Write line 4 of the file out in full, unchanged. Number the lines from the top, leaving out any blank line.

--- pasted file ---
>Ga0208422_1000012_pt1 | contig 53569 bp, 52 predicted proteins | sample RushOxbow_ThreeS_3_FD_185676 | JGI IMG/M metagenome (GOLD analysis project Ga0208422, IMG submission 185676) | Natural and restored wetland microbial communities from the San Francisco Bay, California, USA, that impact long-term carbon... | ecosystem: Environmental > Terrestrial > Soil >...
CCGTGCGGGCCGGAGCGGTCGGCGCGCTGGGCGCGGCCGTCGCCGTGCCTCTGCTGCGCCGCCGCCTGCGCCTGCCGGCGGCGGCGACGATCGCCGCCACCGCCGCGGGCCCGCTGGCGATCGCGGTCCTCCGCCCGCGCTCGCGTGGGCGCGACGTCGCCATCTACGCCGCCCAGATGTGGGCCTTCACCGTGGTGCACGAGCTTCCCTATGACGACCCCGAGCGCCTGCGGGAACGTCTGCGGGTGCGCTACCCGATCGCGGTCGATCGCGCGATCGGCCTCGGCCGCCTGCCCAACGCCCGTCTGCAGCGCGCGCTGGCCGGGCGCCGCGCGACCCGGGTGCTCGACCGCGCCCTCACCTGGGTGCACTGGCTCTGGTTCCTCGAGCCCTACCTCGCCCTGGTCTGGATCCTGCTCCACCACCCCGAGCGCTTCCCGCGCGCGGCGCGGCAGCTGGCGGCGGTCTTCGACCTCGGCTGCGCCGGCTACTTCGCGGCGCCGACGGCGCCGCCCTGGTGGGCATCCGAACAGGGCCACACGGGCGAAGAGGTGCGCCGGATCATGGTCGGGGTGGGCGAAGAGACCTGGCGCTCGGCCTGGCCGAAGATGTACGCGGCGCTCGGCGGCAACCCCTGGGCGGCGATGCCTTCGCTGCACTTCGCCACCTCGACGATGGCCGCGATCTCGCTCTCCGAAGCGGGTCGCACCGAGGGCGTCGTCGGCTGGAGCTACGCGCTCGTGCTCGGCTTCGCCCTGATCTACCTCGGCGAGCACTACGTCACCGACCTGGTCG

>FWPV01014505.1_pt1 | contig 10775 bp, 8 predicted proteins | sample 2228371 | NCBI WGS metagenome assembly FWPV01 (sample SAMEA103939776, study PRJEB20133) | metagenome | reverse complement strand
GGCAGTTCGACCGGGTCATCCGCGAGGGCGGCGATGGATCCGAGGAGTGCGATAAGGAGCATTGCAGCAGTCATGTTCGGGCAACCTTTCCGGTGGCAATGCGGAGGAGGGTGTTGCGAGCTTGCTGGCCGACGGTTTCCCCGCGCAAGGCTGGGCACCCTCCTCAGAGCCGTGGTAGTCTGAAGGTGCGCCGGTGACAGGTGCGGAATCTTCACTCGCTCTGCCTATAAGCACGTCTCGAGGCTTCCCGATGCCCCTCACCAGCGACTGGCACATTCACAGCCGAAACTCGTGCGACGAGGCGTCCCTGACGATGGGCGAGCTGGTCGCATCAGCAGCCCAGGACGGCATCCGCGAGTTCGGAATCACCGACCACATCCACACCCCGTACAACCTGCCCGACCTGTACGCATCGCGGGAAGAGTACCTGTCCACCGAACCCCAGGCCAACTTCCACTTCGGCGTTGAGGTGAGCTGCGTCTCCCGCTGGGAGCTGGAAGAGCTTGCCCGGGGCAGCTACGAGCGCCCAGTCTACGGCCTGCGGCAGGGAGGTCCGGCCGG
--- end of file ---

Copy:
GGCAGTTCGACCGGGTCATCCGCGAGGGCGGCGATGGATCCGAGGAGTGCGATAAGGAGCATTGCAGCAGTCATGTTCGGGCAACCTTTCCGGTGGCAATGCGGAGGAGGGTGTTGCGAGCTTGCTGGCCGACGGTTTCCCCGCGCAAGGCTGGGCACCCTCCTCAGAGCCGTGGTAGTCTGAAGGTGCGCCGGTGACAGGTGCGGAATCTTCACTCGCTCTGCCTATAAGCACGTCTCGAGGCTTCCCGATGCCCCTCACCAGCGACTGGCACATTCACAGCCGAAACTCGTGCGACGAGGCGTCCCTGACGATGGGCGAGCTGGTCGCATCAGCAGCCCAGGACGGCATCCGCGAGTTCGGAATCACCGACCACATCCACACCCCGTACAACCTGCCCGACCTGTACGCATCGCGGGAAGAGTACCTGTCCACCGAACCCCAGGCCAACTTCCACTTCGGCGTTGAGGTGAGCTGCGTCTCCCGCTGGGAGCTGGAAGAGCTTGCCCGGGGCAGCTACGAGCGCCCAGTCTACGGCCTGCGGCAGGGAGGTCCGGCCGG